Wednesday, April 16, 2008

Secularism, Relativism and Bush

I was listening to the news and heard President Bush take a swipe at the Moral Relativism of our day. He clearly articulated the poor governmental policy this repugnant and self-contradictory view is. Here is a quote from today’s speech. Why hasn’t this guy been leading a movement?

“Most of all, Holy Father, you will find in America people whose hearts are open to your message of hope. And America and the world need this message. In a world where some invoke the name of God to justify acts of terror and murder and hate, we need your message that "God is love." And embracing this love is the surest way to save men from "falling prey to the teaching of fanaticism and terrorism."

In a world where some treat life as something to be debased and discarded, we need your message that all human life is sacred, and that "each of us is willed, each of us is loved" -- (applause) -- and your message that "each of us is willed, each of us is loved, and each of us is necessary."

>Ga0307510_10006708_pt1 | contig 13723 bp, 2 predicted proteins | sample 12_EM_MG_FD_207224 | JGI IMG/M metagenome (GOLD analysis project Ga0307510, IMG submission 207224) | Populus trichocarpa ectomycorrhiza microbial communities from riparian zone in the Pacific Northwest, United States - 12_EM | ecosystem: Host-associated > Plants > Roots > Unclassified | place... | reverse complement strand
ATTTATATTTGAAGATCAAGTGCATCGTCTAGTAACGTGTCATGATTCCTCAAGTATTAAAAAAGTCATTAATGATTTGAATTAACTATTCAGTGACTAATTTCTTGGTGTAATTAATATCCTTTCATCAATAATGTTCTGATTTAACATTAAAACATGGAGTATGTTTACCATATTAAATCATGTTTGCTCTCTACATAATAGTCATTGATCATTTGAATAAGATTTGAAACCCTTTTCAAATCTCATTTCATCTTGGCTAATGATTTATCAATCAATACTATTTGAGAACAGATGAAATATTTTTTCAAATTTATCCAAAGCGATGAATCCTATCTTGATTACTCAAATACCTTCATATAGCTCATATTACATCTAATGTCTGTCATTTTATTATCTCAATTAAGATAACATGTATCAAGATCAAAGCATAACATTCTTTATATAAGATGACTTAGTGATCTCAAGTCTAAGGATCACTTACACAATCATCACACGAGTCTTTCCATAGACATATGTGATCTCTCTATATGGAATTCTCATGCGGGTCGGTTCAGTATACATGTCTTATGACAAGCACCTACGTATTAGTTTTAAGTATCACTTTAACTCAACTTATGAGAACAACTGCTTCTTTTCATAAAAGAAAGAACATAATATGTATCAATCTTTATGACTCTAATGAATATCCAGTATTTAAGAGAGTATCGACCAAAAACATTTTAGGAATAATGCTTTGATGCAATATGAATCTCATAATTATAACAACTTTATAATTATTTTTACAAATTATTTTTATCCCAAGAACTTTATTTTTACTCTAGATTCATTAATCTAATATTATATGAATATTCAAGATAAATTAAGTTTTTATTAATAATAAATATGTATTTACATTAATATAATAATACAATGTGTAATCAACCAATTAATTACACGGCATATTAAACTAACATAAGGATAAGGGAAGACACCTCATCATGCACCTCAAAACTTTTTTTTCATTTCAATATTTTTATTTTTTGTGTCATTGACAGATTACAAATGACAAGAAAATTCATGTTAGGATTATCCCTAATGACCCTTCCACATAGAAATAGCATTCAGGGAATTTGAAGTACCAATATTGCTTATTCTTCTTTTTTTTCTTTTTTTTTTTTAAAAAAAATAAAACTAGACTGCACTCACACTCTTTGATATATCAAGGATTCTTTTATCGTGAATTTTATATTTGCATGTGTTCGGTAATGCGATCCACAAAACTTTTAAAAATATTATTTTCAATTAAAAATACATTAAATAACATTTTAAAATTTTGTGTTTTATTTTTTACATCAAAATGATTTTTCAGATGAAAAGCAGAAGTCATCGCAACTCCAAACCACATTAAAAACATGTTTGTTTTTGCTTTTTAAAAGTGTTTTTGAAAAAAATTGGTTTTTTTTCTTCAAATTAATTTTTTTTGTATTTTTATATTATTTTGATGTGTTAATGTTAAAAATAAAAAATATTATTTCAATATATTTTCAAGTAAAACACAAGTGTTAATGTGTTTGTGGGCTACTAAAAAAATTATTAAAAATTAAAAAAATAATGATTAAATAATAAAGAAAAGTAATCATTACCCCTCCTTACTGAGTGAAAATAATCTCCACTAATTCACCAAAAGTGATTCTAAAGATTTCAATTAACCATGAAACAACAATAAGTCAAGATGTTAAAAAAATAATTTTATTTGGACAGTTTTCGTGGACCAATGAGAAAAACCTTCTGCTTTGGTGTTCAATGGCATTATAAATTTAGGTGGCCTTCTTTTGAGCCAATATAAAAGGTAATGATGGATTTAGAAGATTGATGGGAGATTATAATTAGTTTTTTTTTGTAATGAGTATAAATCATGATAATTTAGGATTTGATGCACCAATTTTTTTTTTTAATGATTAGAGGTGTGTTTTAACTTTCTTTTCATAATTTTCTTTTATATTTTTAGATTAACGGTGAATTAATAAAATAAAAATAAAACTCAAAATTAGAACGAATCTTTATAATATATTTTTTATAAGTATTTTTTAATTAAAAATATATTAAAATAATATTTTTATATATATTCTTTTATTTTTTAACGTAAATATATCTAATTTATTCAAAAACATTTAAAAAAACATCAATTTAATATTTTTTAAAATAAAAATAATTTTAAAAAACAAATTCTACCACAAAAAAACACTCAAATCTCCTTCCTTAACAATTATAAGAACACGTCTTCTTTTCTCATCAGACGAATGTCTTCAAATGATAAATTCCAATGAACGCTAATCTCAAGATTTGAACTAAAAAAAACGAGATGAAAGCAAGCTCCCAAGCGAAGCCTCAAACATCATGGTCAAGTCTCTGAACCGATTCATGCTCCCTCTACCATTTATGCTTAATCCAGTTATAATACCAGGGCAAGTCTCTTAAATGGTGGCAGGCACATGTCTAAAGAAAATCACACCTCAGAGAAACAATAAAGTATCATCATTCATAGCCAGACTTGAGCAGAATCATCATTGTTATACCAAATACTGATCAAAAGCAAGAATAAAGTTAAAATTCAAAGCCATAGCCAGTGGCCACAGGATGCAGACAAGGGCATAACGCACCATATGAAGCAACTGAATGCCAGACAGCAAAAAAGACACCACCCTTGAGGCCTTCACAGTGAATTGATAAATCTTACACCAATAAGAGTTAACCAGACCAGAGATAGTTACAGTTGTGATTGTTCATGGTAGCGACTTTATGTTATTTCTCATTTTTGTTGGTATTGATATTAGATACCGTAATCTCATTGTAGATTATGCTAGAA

In a world where some no longer believe that we can distinguish between simple right and wrong, we need your message to reject this "dictatorship of relativism," and embrace a culture of justice and truth. (Applause.)

In a world where some see freedom as simply the right to do as they wish, we need your message that true liberty requires us to live our freedom not just for ourselves, but "in a spirit of mutual support."”

While I was looking for President Bush’s actual quote online I read this article written by Norene Kelly from a Secular Humanist website:

"Rice calls the president “intuitive.” Intuition is the act of knowing without the use of rational processes. Philosopher Henri Bergson, who defends intuition as a viable method of knowing, speaks of an “intellectual sympathy” by which we may acquire knowledge.2 But I suspect that such intellectual sympathy is not what Rice is referring to when she says Bush is intuitive. Bush’s intuition appears to spring from his Christianity, his Bible, and the like-minded people with whom he surrounds himself. Additionally, intuition alone is obviously not enough; it must be balanced by logic, by the scientific method. Where is that balance in Bush’s words and actions? Indeed, I don’t think the president would care to fly in a plane built by intuition, yet he is running the government by it." (emphasis mine)

Notice the sentence, “Additionally, intuition alone is obviously not enough; it must be balanced by logic, by the scientific method.” Now how does she know or justify logic or the scientific method while rejecting the One True and Living God that is the source of his knowledge? I guess she just intuitively knows!

From a political standpoint this paragraph is also of interest.